Bintiby Okorafor, Nnedi Binti: Home by Okorafor, Nnedi Binti: The Night Masquerade by Okorafor, Nnedi
Nnedi Okorafor’s brilliant story about a young African woman who breaks tribal taboos to go to university on another planet. My review will focus on the bigotry Binti encounters on her quest.
Alexander Watson’s writing is elegant as he tells the tale of refurbishing a wooden boat and sailing her from Texas to Ohio. His is the most polished debut I’ve read and I’m forever grateful he asked me to review it.
How Fiction Works by Wood, James
Every writer, every critic, every anyone interested in reading and writing needs to read How Fiction Works. My review focuses on why critical reviewers should know about craft in order to write better themselves.
So … this happened. Former co-worker Christopher J. Garcia has won Hugo awards for his fanzines. The most recent issue of The Drink Tank is devoted to my reviews. It makes me excited and humbled, because … well, when one of your friends has won Hugos and wants to work with you … There are other pieces in the works. As they say somewhere, “Watch this space.”
The Bedford Glossary of Critical and Literary Terms by Ross Murfin and Supryia M. Ray How Fiction Works by James Wood ~ read Literary Theory: A complete introduction by Sara Upstone ~ read Genrenauts by Michael R. Underwood How Literature Works by John Sutherland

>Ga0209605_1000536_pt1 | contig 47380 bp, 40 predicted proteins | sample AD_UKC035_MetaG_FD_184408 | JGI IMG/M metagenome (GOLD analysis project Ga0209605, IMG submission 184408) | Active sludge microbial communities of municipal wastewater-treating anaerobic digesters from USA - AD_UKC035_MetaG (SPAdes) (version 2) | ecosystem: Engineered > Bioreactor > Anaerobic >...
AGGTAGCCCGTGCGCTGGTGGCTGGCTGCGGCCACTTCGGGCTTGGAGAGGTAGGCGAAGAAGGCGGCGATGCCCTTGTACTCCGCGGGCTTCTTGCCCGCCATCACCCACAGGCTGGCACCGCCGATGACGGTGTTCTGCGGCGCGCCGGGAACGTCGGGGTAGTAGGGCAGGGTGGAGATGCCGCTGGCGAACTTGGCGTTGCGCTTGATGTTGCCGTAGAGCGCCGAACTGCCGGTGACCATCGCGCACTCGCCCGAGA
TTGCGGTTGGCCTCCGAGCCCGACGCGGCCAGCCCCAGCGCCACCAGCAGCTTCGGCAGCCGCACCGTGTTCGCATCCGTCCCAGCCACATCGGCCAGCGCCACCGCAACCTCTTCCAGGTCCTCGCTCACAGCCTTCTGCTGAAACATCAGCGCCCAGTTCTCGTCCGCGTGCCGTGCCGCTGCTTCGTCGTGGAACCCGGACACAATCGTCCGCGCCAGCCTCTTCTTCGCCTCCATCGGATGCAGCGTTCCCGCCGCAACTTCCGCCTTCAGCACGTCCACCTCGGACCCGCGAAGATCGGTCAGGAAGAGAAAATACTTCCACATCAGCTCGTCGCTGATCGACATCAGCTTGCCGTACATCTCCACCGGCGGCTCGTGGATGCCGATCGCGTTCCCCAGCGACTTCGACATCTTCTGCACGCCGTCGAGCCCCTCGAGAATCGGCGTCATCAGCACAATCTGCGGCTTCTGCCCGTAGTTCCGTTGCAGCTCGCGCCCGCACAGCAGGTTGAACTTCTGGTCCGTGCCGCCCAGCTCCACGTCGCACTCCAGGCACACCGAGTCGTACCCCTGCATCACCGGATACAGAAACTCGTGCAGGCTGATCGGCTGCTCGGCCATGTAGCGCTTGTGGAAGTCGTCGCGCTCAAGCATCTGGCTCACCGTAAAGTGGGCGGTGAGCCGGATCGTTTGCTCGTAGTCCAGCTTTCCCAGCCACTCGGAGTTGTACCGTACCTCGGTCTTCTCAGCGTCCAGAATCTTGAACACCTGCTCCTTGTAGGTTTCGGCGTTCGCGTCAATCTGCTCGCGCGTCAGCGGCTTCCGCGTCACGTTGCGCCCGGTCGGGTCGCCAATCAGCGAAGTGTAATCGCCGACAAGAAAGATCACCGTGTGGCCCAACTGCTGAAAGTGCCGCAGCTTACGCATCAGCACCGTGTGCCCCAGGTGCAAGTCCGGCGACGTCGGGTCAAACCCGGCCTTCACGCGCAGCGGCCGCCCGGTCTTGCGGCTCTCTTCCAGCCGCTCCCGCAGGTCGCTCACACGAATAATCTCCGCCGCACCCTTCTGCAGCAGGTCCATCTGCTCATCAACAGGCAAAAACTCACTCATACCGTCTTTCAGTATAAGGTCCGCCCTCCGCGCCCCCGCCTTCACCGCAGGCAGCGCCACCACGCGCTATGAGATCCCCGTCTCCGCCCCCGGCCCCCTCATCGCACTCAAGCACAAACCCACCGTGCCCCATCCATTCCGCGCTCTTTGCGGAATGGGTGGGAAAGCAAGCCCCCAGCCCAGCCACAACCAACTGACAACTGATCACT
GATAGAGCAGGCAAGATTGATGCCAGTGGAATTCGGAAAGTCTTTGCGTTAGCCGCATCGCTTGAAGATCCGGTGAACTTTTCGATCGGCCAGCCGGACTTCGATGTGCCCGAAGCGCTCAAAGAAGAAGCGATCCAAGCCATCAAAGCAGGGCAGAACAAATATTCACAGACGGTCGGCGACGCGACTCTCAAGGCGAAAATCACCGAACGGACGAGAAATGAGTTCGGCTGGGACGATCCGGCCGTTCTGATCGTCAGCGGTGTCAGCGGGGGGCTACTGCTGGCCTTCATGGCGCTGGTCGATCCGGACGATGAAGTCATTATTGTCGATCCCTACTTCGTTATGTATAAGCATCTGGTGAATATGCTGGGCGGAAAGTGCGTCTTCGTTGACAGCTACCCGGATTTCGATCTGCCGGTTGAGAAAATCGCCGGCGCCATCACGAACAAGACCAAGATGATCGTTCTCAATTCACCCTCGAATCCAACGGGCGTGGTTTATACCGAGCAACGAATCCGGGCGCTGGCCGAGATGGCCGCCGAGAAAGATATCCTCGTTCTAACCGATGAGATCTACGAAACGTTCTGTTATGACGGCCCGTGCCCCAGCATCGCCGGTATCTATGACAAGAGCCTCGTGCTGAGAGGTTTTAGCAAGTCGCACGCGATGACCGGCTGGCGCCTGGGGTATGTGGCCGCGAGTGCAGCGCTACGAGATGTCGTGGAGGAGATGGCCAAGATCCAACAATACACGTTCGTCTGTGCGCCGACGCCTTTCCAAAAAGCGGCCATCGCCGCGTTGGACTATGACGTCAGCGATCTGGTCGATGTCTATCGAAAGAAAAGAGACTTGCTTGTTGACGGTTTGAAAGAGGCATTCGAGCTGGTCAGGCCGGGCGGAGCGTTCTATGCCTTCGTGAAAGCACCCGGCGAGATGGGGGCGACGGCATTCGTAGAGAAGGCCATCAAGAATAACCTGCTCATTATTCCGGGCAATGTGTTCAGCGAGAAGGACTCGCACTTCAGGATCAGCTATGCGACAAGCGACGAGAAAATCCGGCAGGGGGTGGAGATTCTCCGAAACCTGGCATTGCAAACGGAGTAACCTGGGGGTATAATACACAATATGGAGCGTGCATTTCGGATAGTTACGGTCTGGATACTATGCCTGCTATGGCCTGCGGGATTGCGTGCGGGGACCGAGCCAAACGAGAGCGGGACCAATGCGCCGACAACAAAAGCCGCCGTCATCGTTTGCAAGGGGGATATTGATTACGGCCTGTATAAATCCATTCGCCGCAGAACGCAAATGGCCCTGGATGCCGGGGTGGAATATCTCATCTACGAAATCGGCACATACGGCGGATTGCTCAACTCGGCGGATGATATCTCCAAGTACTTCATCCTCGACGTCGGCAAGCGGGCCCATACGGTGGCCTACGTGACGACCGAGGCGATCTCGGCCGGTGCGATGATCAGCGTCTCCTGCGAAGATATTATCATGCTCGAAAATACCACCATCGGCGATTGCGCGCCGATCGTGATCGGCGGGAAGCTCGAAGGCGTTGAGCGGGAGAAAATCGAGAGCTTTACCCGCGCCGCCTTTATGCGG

Title: Book Uncle and Me
Author: Uma Krishnaswami
Publisher: Groundwood Books
Publisher’s Blurb: Every day, nine-year-old Yasmin borrows a book from Book Uncle, a retired teacher who has set up a free lending library on the street corner. But when the mayor tries to shut down the rickety bookstand, Yasmin has to take her nose out of her book and do something.
A book whose protagonist is a little girl who reads all the time? Found on the shelves in a gift shop at the Asian Art Museum, how could I pass this up?
Book Uncle and Me is a delightful kids’ book about Yasmin who borrows a book from Book Uncle every day on her way to school. But then, the mayor wants to close the free library because Book Uncle doesn’t have a permit.
Through Yasmin we meet her community. Parents, friends, neighbors, classmates and teachers. All of them are concerned about Book Uncle’s street library getting closed down. As Yasmin talks to them, she hatches a plan to keep the library open.
It’s election time in the city and, as it turns out, the owner of the hotel on the corner where Book Uncle hands out books is hosting a wedding and wants to clean up the corner before the new in-laws arrive from out of town. Who owns the hotel? Hah! That would be telling, and spoiling.
Yasmin starts a letter writing campaign which gets the attention of the media and the mayoral candidates. The entire city is in a tizzy over Book Uncle and his books. Why would anyone want to take books from children?
Uma Krishnaswami and illustrator Julianna Swaney, give readers a great lesson in civics and activism, as Yasmin and her friends learn how to make change in their community.
Krishnaswami has a delightful way with words, and Swaney’s illustrations make Yasmin and her friends, especially Book Uncle, come to life. Even better than that, they share their love of books, encouraging kids to read and get involved with things they’re passionate about.
Book Uncle gets to keep his free library on the corner, and the owner of the hotel gets a lesson in transparency.